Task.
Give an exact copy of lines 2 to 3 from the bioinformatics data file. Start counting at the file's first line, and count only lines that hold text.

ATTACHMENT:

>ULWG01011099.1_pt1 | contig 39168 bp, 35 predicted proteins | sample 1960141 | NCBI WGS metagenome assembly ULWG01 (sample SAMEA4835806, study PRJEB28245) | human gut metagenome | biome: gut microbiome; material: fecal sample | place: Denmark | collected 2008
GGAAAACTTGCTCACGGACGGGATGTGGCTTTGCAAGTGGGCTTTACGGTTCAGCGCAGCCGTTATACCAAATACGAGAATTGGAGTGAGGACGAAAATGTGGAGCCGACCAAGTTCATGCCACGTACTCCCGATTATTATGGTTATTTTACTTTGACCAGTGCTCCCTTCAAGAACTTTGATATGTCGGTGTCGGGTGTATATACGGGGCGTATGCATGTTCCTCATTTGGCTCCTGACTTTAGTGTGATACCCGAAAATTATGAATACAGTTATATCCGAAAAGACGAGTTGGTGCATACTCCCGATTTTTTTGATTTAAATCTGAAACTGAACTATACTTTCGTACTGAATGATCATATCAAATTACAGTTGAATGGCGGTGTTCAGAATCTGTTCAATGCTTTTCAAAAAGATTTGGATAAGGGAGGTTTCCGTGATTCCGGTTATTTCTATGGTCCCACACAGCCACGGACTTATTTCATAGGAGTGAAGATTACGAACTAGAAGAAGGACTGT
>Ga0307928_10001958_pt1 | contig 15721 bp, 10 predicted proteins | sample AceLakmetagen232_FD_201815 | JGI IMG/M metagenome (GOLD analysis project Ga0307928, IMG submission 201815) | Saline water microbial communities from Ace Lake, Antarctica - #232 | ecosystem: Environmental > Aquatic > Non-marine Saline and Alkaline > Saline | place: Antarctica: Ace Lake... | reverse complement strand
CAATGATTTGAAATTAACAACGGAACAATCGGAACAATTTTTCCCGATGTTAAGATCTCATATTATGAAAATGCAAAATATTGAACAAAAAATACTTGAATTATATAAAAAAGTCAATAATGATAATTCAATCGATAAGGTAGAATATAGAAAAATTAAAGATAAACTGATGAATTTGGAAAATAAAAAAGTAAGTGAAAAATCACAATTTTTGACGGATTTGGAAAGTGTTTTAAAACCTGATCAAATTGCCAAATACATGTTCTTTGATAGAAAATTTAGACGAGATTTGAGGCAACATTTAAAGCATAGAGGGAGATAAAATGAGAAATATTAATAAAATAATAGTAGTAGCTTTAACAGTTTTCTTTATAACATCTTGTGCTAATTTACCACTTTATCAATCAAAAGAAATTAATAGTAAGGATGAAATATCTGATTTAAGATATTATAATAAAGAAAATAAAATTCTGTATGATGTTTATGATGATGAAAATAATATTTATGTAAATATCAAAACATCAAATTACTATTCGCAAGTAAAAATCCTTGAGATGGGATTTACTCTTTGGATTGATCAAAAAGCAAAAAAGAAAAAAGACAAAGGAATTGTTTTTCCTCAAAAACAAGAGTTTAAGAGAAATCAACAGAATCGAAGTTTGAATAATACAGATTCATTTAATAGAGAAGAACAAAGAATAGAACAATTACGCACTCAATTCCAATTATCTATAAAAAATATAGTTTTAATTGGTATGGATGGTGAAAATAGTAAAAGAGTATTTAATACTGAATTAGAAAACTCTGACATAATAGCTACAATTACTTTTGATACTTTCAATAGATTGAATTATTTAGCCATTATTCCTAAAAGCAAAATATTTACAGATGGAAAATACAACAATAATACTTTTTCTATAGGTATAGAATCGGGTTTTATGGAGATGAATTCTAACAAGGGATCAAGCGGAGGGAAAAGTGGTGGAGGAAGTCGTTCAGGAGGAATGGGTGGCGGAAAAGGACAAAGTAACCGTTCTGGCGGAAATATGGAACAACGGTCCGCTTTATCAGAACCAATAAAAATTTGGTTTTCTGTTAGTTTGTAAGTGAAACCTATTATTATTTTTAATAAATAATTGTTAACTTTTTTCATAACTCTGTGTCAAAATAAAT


GGAAAACTTGCTCACGGACGGGATGTGGCTTTGCAAGTGGGCTTTACGGTTCAGCGCAGCCGTTATACCAAATACGAGAATTGGAGTGAGGACGAAAATGTGGAGCCGACCAAGTTCATGCCACGTACTCCCGATTATTATGGTTATTTTACTTTGACCAGTGCTCCCTTCAAGAACTTTGATATGTCGGTGTCGGGTGTATATACGGGGCGTATGCATGTTCCTCATTTGGCTCCTGACTTTAGTGTGATACCCGAAAATTATGAATACAGTTATATCCGAAAAGACGAGTTGGTGCATACTCCCGATTTTTTTGATTTAAATCTGAAACTGAACTATACTTTCGTACTGAATGATCATATCAAATTACAGTTGAATGGCGGTGTTCAGAATCTGTTCAATGCTTTTCAAAAAGATTTGGATAAGGGAGGTTTCCGTGATTCCGGTTATTTCTATGGTCCCACACAGCCACGGACTTATTTCATAGGAGTGAAGATTACGAACTAGAAGAAGGACTGT
>Ga0307928_10001958_pt1 | contig 15721 bp, 10 predicted proteins | sample AceLakmetagen232_FD_201815 | JGI IMG/M metagenome (GOLD analysis project Ga0307928, IMG submission 201815) | Saline water microbial communities from Ace Lake, Antarctica - #232 | ecosystem: Environmental > Aquatic > Non-marine Saline and Alkaline > Saline | place: Antarctica: Ace Lake... | reverse complement strand